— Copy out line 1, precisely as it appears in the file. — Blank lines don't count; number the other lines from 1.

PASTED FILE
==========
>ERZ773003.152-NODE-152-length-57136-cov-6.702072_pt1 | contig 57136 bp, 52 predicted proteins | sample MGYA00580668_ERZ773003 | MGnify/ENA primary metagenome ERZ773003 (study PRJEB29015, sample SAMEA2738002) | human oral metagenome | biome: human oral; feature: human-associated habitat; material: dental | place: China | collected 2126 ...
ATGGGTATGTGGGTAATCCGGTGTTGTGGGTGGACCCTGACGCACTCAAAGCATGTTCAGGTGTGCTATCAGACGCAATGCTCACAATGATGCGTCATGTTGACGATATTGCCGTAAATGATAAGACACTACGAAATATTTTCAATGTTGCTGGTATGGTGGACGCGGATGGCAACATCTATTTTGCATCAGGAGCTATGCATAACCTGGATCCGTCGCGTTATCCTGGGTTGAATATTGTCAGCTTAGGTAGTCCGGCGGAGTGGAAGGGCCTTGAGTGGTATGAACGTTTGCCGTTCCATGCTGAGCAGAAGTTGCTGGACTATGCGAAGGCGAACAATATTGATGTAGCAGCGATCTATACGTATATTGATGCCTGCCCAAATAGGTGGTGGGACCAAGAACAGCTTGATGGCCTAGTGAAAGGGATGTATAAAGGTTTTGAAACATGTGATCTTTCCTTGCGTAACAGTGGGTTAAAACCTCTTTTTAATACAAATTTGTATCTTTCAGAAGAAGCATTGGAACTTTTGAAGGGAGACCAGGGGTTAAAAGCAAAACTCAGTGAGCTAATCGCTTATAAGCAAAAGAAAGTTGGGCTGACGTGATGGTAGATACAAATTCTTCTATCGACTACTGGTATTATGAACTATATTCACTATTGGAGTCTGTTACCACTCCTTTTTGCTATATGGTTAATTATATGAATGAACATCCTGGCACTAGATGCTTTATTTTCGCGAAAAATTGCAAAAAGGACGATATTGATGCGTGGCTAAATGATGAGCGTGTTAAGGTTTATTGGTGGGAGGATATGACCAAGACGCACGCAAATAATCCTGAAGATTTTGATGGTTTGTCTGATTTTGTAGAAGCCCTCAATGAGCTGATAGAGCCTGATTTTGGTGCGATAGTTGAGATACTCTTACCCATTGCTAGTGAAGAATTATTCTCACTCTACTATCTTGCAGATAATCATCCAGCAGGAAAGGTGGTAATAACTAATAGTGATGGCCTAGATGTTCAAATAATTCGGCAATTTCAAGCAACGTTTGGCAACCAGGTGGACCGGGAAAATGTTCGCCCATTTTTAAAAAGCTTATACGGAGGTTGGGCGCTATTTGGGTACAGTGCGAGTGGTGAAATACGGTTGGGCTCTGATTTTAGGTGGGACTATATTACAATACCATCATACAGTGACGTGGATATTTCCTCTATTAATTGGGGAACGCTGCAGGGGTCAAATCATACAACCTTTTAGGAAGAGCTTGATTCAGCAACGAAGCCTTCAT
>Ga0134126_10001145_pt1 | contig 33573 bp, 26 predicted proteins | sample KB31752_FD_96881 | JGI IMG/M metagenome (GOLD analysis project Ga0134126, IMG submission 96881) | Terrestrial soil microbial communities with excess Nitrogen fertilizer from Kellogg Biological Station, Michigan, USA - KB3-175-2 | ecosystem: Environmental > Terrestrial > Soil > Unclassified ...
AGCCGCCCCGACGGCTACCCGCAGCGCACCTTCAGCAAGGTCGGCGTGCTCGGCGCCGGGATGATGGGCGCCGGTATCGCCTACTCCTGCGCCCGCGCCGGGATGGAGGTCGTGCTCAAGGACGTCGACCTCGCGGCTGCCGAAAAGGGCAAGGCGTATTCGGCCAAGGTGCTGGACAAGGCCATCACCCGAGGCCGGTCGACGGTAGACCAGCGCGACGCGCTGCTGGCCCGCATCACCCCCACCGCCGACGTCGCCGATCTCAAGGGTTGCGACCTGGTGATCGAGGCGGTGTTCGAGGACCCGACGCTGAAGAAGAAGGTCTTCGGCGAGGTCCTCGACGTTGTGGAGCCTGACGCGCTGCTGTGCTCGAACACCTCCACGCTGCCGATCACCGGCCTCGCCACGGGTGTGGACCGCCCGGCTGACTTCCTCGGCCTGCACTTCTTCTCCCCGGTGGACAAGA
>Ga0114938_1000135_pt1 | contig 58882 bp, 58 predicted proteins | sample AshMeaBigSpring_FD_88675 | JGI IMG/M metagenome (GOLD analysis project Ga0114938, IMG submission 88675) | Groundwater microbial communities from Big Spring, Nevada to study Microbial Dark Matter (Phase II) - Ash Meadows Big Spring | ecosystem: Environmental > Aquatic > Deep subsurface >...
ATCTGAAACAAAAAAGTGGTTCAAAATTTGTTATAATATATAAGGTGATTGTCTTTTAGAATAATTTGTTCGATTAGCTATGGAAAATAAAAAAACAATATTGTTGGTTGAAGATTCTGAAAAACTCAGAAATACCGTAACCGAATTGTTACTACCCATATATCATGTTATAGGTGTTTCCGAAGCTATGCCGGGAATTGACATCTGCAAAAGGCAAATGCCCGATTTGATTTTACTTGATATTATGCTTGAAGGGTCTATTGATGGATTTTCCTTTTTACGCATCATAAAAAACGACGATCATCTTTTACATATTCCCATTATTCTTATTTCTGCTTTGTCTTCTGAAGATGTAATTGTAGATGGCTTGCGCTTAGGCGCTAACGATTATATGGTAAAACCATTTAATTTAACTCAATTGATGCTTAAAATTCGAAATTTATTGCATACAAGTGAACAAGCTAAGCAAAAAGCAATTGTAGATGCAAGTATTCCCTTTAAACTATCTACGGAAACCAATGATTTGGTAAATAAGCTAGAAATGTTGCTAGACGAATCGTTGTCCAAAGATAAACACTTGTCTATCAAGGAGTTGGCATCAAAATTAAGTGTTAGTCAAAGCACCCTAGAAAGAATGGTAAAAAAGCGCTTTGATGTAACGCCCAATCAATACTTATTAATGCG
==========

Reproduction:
>ERZ773003.152-NODE-152-length-57136-cov-6.702072_pt1 | contig 57136 bp, 52 predicted proteins | sample MGYA00580668_ERZ773003 | MGnify/ENA primary metagenome ERZ773003 (study PRJEB29015, sample SAMEA2738002) | human oral metagenome | biome: human oral; feature: human-associated habitat; material: dental | place: China | collected 2126 ...